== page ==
The word “community” is the wireless password at Bicerin, the charming coffee place, a few stores down from 29 Baldwin Street where this morning, the Ontario Jewish Archives oversaw the careful removal of the original hand-painted Yiddish sign from Mandel’s Creamery that had remained there for over 70 years.
As I walked away with my coffee, I smiled at this chosen password, given what we were about to do in the next hour. Baldwin Village, a designated heritage neighbourhood, is a thriving assortment of independent bookstores, record shops, noodle houses, new age boutiques, an Asian Gelateria. This is indeed a community, and an increasingly rare one in our Starbucks-saturated city.
I began to consider the various meanings of the word “community” that we toss around so frequently. I think about the heartfelt and helpful response of the community when the OJA first raised awareness about the potential threat to this last Yiddish sign of the once thriving Jewish neighbourhood.
When, just 10 days ago, the OJA was asked by the owners of Formocha, the incoming business at 29 Baldwin Street, to remove the window, a very different community came together to ensure its safe removal. Within hours, through the UJA Federation of Greater Toronto’s Real Estate Division, led by David Sadowski, the Ontario Jewish Archives was connected with a trustworthy glass company who brought their best people out to do the job. And through the OJA’s connections with the Heritage Community, we had a number of consultants eagerly sharing their expertise on how to handle the removal and ensure its long term preservation. They, too, sent their people this morning to aid with this job. For this community of people that quickly reacted and responded, we are grateful.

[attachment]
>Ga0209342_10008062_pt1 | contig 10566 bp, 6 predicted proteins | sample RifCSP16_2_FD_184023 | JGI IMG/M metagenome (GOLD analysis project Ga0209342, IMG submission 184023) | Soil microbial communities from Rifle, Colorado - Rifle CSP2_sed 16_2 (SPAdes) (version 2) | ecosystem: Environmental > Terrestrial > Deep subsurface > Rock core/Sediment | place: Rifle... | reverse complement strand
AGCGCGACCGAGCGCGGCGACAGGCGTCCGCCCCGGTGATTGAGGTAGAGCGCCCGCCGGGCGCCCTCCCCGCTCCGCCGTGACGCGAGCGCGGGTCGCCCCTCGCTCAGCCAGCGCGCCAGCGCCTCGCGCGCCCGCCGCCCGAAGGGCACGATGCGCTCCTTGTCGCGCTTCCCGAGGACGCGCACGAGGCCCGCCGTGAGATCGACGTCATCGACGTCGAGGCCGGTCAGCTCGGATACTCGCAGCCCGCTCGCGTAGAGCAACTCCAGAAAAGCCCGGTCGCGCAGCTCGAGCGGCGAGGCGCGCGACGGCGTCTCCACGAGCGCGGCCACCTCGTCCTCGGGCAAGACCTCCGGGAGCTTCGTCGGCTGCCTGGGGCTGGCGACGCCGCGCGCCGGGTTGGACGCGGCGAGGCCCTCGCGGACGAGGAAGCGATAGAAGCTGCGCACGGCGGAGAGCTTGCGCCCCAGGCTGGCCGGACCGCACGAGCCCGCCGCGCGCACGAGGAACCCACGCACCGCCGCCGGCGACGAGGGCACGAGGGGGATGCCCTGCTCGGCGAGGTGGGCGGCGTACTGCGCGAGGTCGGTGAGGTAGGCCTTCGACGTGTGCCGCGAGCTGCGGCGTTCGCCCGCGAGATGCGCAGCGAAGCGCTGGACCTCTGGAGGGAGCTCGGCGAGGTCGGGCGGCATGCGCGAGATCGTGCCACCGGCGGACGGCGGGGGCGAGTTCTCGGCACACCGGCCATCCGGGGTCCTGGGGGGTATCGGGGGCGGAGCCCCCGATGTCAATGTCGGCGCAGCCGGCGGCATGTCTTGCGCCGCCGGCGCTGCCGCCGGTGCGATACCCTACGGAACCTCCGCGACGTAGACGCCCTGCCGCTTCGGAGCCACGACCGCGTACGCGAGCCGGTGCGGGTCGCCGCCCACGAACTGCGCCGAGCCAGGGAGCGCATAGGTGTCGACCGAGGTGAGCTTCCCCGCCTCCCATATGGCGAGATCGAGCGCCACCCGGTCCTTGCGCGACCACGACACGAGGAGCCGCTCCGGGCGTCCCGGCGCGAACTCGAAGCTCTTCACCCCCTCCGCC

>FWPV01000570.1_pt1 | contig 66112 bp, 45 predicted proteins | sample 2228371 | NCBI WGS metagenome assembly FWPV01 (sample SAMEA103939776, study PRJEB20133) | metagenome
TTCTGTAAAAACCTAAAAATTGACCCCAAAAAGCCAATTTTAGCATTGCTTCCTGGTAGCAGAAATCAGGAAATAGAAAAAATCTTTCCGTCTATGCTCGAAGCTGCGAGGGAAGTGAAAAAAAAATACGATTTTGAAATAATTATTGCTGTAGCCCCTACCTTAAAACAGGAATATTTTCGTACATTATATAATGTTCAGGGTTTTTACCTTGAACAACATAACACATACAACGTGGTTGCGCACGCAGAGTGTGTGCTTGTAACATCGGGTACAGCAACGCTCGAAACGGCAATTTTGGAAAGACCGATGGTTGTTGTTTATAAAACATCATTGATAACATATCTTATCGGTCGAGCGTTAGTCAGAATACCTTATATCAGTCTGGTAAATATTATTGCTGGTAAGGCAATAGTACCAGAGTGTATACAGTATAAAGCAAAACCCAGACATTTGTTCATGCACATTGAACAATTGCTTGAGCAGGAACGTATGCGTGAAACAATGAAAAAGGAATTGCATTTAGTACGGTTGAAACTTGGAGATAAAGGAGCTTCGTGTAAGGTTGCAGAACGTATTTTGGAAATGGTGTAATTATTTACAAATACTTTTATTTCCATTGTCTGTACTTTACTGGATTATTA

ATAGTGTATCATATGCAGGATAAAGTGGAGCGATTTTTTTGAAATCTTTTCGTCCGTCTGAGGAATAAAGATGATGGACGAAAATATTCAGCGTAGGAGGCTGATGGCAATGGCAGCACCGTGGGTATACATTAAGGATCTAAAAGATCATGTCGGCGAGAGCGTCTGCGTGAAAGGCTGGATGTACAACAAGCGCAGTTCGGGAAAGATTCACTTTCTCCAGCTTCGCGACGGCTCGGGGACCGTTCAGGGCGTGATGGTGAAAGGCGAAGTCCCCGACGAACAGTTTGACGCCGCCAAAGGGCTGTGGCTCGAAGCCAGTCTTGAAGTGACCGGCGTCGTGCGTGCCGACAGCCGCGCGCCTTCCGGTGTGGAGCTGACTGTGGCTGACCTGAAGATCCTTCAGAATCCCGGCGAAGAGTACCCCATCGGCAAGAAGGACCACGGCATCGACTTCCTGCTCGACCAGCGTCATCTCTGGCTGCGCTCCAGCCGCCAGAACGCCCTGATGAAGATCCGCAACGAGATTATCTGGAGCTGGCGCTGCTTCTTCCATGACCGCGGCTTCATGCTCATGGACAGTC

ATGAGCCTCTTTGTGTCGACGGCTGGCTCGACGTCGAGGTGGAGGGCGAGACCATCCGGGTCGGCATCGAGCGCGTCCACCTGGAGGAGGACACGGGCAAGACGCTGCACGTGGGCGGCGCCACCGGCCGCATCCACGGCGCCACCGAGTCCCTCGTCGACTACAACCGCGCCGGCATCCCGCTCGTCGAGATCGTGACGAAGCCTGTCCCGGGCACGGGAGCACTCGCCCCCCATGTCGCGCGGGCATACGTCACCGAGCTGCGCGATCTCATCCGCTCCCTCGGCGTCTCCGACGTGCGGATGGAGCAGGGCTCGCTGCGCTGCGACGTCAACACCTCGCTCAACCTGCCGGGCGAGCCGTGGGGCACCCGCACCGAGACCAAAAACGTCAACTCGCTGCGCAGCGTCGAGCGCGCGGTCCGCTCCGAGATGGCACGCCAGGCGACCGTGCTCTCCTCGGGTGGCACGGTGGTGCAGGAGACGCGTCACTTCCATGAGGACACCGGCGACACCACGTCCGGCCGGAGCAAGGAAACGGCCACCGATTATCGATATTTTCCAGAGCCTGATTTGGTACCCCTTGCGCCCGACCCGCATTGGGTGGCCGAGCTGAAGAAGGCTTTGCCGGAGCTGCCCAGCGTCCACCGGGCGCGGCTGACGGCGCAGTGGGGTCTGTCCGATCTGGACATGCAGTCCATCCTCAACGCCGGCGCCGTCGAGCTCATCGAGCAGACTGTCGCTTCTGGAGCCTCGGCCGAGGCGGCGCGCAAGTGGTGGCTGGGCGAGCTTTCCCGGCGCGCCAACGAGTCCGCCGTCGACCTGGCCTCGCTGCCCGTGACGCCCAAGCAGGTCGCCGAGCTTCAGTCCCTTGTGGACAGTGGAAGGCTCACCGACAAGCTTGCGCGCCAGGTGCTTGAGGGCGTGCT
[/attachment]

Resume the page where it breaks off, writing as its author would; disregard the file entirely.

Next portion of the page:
And, of course, I think about this Jewish community of new immigrants that once thrived on these streets--the community that used to buy their butter and cheese at Mandel’s Creamery, their blueberry buns and Shabbat Challahs at various bakeries, the street peddlers, the legendary live chickens. The smells of the community! And, I hear the sounds as well—the Yiddish that was once spoken on these streets. During this period (roughly 1920-50s), there were three Yiddish newspapers printed and read locally in Toronto, including a daily—The Yiddisher Zshurnal. It was the mother tongue that brought all these immigrants together in this community. Unfortunately, it was not passed on to their children as the parents wanted their children to assimilate—to learn English, to be Canadian, part of that community. Gey Gezunt.
The Yiddish language is long gone from this neighbourhood. And, the removal of this sign—the last remnant—saddens me. However, we will work with Formocha to install a reproduction of the window so that the origins of its location is remembered. And, the OJA will preserve the sign and find a way to create a tribute to this language of the past in Baldwin Village, to remind us of the many layers that make up our city of newcomers.
The OJA is incredibly grateful for the cooperation of the owners of Formocha and the considerable support received from the Mandel family. And, as always, I am grateful for my OJA community--Archivists Donna Bernardo-Ceriz and Melissa Caza. If you have further questions, please contact firstname.lastname@example.org.
Director, Ontario Jewish Archives